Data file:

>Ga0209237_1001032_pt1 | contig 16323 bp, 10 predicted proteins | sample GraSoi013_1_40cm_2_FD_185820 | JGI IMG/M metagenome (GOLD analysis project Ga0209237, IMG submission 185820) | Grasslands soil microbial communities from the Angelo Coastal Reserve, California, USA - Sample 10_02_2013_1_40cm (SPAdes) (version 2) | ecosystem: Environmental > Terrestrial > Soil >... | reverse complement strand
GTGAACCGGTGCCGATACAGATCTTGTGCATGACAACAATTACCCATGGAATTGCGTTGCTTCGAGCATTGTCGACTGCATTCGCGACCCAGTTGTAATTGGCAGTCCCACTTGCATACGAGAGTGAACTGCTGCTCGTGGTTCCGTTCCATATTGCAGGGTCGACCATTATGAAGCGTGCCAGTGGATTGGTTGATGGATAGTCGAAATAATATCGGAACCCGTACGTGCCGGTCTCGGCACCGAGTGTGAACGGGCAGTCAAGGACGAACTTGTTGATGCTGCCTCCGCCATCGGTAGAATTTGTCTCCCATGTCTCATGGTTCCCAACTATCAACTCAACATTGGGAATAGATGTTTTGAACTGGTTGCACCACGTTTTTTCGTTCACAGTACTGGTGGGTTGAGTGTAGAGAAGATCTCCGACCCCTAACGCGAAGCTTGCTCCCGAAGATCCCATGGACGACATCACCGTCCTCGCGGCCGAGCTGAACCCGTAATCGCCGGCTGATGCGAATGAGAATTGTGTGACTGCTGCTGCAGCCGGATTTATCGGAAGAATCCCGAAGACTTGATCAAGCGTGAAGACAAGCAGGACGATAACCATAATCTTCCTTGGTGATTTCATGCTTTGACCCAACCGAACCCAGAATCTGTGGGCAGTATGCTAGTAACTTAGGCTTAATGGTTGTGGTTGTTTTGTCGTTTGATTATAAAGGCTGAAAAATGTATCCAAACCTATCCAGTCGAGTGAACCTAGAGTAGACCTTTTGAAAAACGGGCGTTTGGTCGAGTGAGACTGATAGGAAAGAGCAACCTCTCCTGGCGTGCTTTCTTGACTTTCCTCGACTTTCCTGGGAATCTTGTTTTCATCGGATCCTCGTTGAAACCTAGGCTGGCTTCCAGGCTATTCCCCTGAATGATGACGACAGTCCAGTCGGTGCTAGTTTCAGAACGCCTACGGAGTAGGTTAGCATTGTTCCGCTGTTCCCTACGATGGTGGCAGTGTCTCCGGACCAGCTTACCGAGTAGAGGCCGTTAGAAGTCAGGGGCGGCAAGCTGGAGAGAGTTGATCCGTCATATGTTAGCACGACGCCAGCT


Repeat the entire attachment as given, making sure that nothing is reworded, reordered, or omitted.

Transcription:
>Ga0209237_1001032_pt1 | contig 16323 bp, 10 predicted proteins | sample GraSoi013_1_40cm_2_FD_185820 | JGI IMG/M metagenome (GOLD analysis project Ga0209237, IMG submission 185820) | Grasslands soil microbial communities from the Angelo Coastal Reserve, California, USA - Sample 10_02_2013_1_40cm (SPAdes) (version 2) | ecosystem: Environmental > Terrestrial > Soil >... | reverse complement strand
GTGAACCGGTGCCGATACAGATCTTGTGCATGACAACAATTACCCATGGAATTGCGTTGCTTCGAGCATTGTCGACTGCATTCGCGACCCAGTTGTAATTGGCAGTCCCACTTGCATACGAGAGTGAACTGCTGCTCGTGGTTCCGTTCCATATTGCAGGGTCGACCATTATGAAGCGTGCCAGTGGATTGGTTGATGGATAGTCGAAATAATATCGGAACCCGTACGTGCCGGTCTCGGCACCGAGTGTGAACGGGCAGTCAAGGACGAACTTGTTGATGCTGCCTCCGCCATCGGTAGAATTTGTCTCCCATGTCTCATGGTTCCCAACTATCAACTCAACATTGGGAATAGATGTTTTGAACTGGTTGCACCACGTTTTTTCGTTCACAGTACTGGTGGGTTGAGTGTAGAGAAGATCTCCGACCCCTAACGCGAAGCTTGCTCCCGAAGATCCCATGGACGACATCACCGTCCTCGCGGCCGAGCTGAACCCGTAATCGCCGGCTGATGCGAATGAGAATTGTGTGACTGCTGCTGCAGCCGGATTTATCGGAAGAATCCCGAAGACTTGATCAAGCGTGAAGACAAGCAGGACGATAACCATAATCTTCCTTGGTGATTTCATGCTTTGACCCAACCGAACCCAGAATCTGTGGGCAGTATGCTAGTAACTTAGGCTTAATGGTTGTGGTTGTTTTGTCGTTTGATTATAAAGGCTGAAAAATGTATCCAAACCTATCCAGTCGAGTGAACCTAGAGTAGACCTTTTGAAAAACGGGCGTTTGGTCGAGTGAGACTGATAGGAAAGAGCAACCTCTCCTGGCGTGCTTTCTTGACTTTCCTCGACTTTCCTGGGAATCTTGTTTTCATCGGATCCTCGTTGAAACCTAGGCTGGCTTCCAGGCTATTCCCCTGAATGATGACGACAGTCCAGTCGGTGCTAGTTTCAGAACGCCTACGGAGTAGGTTAGCATTGTTCCGCTGTTCCCTACGATGGTGGCAGTGTCTCCGGACCAGCTTACCGAGTAGAGGCCGTTAGAAGTCAGGGGCGGCAAGCTGGAGAGAGTTGATCCGTCATATGTTAGCACGACGCCAGCT